‘Sexual misconduct charges’ hovers over one of China’s highest-ranking Buddhist monks who is facing a Government investigation in this regard, and in what is seen by some as an indication that the #MeToo movement is gaining traction across the world’s most populous society.
A report in the USA TODAY stated that Longquan Monastery abbot Shi Xuecheng is accused of “harassing and demanding sexual favours from numerous nuns in a 95-page statement compiled by two fellow monks at the storied centre of Buddhist learning in Beijing. The statement including testimony from the alleged victims leaked this week on social media, prompting an outcry and unusual coverage by the State media before it was censored.
The report further stated that China’s State Administration of Religious Affairs said on Thursday that it would “investigate the claims”. Xuecheng and the monastery denied the accusations, which also included claims of “embezzlement”.
A volunteer at the monastery said on Friday that it was unclear if Xuecheng was still serving as abbot. Shi Xianqi, a monastery deacon who had reported the abbot, said in text messages that he and the other whistleblower, Shi Xianjia, had been expelled from the monastery and were cooperating with the Government investigation.
Xuecheng, who heads the Buddhist Association of China and serves on a political advisory body to the central Government, is the latest person holding a high position to fall under scrutiny as China’s #MeToo movement accumulates momentum. Well-known university professors, activists and media figures have been accused online and placed under investigation, with at least one dismissed from his post, as more women speak out despite the risk of censorship and official retribution.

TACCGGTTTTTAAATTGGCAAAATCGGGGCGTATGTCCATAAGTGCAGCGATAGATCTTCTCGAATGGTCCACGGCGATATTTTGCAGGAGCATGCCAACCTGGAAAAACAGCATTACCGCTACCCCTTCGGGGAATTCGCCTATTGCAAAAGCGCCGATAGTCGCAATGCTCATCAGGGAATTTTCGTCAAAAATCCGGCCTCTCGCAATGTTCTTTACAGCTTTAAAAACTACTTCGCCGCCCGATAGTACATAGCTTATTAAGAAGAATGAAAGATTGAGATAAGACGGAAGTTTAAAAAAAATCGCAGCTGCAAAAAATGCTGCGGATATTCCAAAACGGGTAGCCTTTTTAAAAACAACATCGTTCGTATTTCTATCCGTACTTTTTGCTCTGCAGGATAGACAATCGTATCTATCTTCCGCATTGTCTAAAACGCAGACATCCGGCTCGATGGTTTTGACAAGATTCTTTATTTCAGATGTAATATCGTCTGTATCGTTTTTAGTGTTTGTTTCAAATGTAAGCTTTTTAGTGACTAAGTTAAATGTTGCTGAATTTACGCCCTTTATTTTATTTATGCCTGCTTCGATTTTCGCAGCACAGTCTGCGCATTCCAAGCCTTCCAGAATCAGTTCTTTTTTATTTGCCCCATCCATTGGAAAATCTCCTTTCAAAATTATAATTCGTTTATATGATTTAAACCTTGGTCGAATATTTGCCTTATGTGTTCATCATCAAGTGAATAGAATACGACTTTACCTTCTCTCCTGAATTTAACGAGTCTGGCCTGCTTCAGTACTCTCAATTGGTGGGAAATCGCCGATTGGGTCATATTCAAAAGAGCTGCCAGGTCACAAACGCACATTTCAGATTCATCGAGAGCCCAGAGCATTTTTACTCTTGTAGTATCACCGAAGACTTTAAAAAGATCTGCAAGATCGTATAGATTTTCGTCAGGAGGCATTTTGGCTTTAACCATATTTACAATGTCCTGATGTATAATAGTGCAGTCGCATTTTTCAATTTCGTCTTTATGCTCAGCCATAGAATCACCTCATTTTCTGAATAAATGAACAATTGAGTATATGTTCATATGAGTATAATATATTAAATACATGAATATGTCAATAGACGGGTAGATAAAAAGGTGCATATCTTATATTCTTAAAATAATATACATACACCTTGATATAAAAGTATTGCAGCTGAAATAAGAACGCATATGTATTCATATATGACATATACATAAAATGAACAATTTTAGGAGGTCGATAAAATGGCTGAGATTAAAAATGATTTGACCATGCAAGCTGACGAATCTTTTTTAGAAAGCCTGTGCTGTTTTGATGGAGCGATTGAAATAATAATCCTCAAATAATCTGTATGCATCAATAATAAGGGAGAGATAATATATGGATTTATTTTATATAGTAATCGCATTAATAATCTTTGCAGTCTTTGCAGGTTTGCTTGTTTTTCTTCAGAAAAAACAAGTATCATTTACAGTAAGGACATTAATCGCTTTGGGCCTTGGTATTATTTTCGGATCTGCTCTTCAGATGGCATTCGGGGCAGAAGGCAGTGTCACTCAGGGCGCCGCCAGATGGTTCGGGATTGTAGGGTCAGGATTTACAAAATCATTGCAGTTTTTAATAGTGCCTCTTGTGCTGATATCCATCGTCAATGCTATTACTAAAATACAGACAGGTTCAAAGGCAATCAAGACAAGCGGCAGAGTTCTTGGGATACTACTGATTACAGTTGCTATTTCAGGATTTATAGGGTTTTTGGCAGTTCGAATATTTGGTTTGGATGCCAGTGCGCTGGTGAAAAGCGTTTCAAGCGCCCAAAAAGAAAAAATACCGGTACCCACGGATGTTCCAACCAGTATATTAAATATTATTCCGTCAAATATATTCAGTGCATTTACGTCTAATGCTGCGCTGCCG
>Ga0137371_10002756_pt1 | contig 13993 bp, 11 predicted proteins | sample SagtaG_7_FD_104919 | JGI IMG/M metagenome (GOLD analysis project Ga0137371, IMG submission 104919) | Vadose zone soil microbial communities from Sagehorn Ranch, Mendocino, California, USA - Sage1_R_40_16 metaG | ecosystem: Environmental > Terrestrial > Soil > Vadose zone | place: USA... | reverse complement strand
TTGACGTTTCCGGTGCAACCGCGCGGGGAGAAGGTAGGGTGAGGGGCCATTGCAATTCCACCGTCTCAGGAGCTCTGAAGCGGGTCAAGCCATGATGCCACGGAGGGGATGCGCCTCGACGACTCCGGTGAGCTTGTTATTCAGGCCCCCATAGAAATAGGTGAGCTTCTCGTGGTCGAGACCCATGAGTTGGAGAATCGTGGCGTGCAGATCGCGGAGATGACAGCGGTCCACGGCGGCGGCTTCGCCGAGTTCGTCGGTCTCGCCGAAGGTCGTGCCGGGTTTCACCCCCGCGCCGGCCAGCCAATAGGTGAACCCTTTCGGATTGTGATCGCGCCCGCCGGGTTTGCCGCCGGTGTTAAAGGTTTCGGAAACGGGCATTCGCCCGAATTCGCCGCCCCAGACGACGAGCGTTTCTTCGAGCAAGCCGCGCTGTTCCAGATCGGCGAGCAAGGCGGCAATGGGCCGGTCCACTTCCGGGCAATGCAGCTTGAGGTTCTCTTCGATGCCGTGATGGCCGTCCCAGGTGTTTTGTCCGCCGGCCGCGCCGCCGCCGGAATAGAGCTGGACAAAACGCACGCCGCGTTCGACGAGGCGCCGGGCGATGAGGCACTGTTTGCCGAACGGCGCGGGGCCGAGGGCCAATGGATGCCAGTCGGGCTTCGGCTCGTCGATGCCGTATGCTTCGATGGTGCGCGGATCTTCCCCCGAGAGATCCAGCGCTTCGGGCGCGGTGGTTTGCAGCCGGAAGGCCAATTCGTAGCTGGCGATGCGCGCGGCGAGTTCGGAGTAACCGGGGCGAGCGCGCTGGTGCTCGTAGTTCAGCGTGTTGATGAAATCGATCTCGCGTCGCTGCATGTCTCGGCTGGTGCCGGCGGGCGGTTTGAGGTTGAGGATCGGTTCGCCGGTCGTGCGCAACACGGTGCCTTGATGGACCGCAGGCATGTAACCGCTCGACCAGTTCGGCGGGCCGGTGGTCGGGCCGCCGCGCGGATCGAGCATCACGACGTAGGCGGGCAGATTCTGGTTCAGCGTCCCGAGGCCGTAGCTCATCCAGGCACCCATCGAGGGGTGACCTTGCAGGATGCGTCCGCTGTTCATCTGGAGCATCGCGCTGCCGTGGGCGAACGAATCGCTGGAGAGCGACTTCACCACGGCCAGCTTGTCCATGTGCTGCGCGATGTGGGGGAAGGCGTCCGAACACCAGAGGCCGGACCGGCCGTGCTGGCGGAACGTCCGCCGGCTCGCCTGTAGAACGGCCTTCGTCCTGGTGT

Fifty-one-year-old Xuecheng is a well-known religious figure in China, having published numerous books and daily blog posts for his large social media following. China has roughly 250 million Buddhists and countless more followers of folk religions containing Buddhist elements.
The text messages and documentation compiled by Longquan’s whistleblowers painted a picture of a cloistered life where access to phones and the Internet was limited – but where the abbot’s power was not. Xianqi and Xianjia, two men who identified themselves as holders of a doctorate in engineering who had entered monastic life more than a decade ago, compiled screenshots of text messages and accounts of women who said Xuecheng sent “suggestive text messages” and forced them to have sex. The document also included financial statements suggesting he embezzled nearly $1.5 million.
Xianqi said that Xuecheng’s power in the temple meant that only the Government could step in to protect the nuns. The religious affairs administration has the power to remove Xuecheng from his official position but not to bring criminal charges. It’s unclear whether police will investigate the charges of sexual misconduct and embezzlement.
Xuecheng posted a statement on Wednesday under the monastery’s name that decried the document as “forged materials, distorted facts and false accusations.” Typical of Buddhist monks, Xuecheng took a vow of celibacy when entering monastic life.